How to Fill Vacant Storefronts
Every Main Street will face vacancies from time to time, and COVID only exacerbated this challenge across Connecticut and the country. Not only are persistent vacancies detrimental to creating and sustaining a vibrant downtown, but they also have a negative economic impact on the community. In this webinar, our presenter Ilana Preuss – international speaker, and fierce advocate for creating great places and small-scale manufacturing – shares:
- Innovative approaches to filling vacant storefronts from around the country
- Programmatic ideas to collaborate with property owners
- Long-term solutions to keep storefronts full by supporting local small business ecosystems
5 Reasons why vacant storefronts exist
- Cost of renovation: The cost to renovate a vacant space is too high and the market does not support a lease rate that supports the cost of renovation.
- Tax benefits: Property owners gain a tax benefit on the loss of not leasing space.
- Devalue underwriting: For new, big development projects, the owner doesn’t want to lower the price of the storefronts to not devalue the whole project if they are looking to sell or refinance at some point.
- Guaranteed lease: This is common to see in malls or big box strip centers, where a major anchor tenant has a guaranteed lease for an extended period of time so no one else can come into the space.
- Mismatch of real estate sizes and small business needs: A lot of communities have a lot of storefronts that are 2,000-10,000 square feet when a lot of small businesses need 500-1,000 square feet.
Context & national trends that are influencing our downtowns:
- Vacant storefronts reduce the value of nearby property by 20% or more. They reduce traffic to these areas and leads to a feeling of isolation in the community. The impact of vacancies are multi-fold and in many cases create a downward spiral in communities.
- During COVID, a lot of businesses pivoted, some survived, and many did not.
- Over 1 million COVID deaths impacted our householders, economy, and individuals. The psychological impact of the pandemic cannot be ignored.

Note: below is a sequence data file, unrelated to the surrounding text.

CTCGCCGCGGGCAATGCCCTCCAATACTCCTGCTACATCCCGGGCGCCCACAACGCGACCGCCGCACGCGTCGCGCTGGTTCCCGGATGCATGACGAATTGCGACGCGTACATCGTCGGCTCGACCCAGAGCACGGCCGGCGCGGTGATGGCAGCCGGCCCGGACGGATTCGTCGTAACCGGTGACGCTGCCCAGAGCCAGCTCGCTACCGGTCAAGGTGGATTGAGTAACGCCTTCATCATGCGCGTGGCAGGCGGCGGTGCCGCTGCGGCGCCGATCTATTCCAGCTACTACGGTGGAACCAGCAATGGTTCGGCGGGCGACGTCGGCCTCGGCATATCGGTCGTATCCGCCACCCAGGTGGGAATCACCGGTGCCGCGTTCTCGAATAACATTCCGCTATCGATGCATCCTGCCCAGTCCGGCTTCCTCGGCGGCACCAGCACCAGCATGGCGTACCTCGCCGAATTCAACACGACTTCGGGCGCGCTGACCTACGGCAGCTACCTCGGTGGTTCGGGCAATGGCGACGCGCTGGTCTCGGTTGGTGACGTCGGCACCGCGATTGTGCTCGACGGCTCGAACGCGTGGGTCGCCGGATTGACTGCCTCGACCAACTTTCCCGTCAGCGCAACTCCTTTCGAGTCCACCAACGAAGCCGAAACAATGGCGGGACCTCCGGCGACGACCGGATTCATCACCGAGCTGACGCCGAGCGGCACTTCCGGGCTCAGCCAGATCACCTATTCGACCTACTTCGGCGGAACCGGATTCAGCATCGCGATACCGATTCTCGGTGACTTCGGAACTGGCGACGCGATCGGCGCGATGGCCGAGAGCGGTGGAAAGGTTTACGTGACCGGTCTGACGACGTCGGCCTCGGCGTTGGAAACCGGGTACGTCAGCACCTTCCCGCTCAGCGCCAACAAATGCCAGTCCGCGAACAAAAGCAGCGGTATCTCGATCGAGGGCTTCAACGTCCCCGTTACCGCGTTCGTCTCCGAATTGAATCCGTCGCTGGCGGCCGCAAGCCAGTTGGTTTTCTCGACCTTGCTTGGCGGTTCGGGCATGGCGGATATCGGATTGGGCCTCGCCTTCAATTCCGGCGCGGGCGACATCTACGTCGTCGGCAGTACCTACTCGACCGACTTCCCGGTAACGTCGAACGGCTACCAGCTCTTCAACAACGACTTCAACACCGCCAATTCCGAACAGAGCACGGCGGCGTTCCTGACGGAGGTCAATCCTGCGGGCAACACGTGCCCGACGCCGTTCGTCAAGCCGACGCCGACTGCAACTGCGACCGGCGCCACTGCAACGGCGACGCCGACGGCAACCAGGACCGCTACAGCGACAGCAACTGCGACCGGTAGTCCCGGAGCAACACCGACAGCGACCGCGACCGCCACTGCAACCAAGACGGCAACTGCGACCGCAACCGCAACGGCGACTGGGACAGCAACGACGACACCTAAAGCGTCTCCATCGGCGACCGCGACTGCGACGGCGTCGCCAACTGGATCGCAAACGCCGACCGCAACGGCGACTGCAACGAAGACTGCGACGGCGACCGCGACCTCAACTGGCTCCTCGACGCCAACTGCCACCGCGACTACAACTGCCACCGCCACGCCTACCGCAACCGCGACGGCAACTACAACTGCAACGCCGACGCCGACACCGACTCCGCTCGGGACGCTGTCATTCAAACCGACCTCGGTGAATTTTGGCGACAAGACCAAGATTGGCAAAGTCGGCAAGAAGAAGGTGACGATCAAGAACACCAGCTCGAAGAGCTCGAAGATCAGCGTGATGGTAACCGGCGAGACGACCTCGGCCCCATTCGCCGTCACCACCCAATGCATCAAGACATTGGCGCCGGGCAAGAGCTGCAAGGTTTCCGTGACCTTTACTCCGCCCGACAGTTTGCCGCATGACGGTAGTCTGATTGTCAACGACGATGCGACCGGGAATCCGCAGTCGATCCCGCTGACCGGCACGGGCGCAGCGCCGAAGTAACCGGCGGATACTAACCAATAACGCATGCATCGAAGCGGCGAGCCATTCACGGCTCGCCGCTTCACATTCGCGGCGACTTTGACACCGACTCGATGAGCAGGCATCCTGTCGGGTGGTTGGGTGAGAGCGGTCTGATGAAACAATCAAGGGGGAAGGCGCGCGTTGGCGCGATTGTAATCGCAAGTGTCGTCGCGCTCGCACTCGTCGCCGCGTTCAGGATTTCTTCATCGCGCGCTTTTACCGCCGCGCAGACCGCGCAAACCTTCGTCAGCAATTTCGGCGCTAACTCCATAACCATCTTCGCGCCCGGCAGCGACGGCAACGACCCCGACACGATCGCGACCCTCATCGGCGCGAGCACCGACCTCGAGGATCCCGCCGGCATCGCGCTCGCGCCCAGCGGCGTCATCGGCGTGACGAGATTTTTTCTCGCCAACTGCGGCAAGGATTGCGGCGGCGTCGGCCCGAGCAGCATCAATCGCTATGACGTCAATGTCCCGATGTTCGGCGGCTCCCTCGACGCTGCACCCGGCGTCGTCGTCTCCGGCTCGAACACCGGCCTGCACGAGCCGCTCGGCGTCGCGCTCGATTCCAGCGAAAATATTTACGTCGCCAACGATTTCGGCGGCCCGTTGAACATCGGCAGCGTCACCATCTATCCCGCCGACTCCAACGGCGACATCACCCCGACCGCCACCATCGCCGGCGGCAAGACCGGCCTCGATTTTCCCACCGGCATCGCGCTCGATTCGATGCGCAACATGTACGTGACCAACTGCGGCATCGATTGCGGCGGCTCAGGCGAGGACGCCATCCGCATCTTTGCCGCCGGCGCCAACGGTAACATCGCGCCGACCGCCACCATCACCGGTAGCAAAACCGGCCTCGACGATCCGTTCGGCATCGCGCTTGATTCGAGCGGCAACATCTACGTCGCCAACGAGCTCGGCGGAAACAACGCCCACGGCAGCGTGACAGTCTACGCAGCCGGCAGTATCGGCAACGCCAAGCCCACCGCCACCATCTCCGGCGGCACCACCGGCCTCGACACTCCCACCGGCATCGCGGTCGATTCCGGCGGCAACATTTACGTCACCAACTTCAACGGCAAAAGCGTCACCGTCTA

- A lot of people started businesses in recent years without a lot of business experience. They started small business because they lost their jobs or decided to pursue their passion or a different quality of life.
- People are demanding higher wages and pay.
- Before the pandemic we saw demographic shifts such as decline in working age population and growing income and wealth inequality – which have only been exacerbated during COVID.
- A lot of major chains shrunk their footprint and are focusing on prime locations.
Strategies to fill vacant storefronts
1. Support small business
Specifically focus on small-scale manufacturing (businesses that make consumer products). These businesses have opportunities for different sources of revenue making them more resilient – retail, wholesale, online, pop-ups, etc. They are a draw for foot traffic in your downtown and bring people together.
- Provide financing to support these businesses
- Provide incubators, accelerators, or other support programs to help them gain business skills and/or how they can move into storefronts particularly when paired with market opportunities and financing
- Examples of training programs for getting home-based businesses into storefronts: Baltimore Home Run Accelerator, 37 Oaks
2. Commercial Vacancy Tax Ordinance
- Property owners that leave a storefront vacant for an extended period of time and do not keep up with maintenance pay a fee. This program takes political will and oversite.
- Examples: San Francisco, Washington D.C., Raton, NM, Mansfield, TX
3. Tax Increment Finance (TIF) or other funding vehicle with matching grants
- Provide matching grants to property owners for storefront buildout with signed tenants.
- Examples: Hartford’s Hart Lift Program, Longmont, CO
- Resource: CMSC Tax Increment Financing
4. Financing for local business to buy real estate
- Keep real estate ownership local by providing support and financing options for local small business owners who have the interest and capacity to purchase property.
- Examples: Pittsburgh
5.Commercial Land Trust
- Provide financing to support these businesses
View the Recording
- Read Illana Preuss’ op-ed in Next City, As We Move Through the Pandemic, Here’s How to Fill Vacant Storefronts for more information on the strategies mentioned above.
- Get Ilana Preuss’ book, Recast Your City and read the first chapter for free.
- CMSC Past Webinar: Vacant Property Solutions: Turning the Lights Back On
About Ilana Preuss
Ilana Preuss is the Founder and CEO of Recast City and the author of the new book “Recast Your City: How to Save Your Downtown with Small-Scale Manufacturing.”
Preuss’ passion for great places grew out of her experience working with small and large cities all over the country when she led the technical assistance program at the U.S. EPA Smart Growth Program, and as the Vice President & Chief of Staff at Smart Growth America. She has a Bachelor of Arts in Urban and Regional Studies from Cornell University and a Masters of City Planning from the University of Maryland.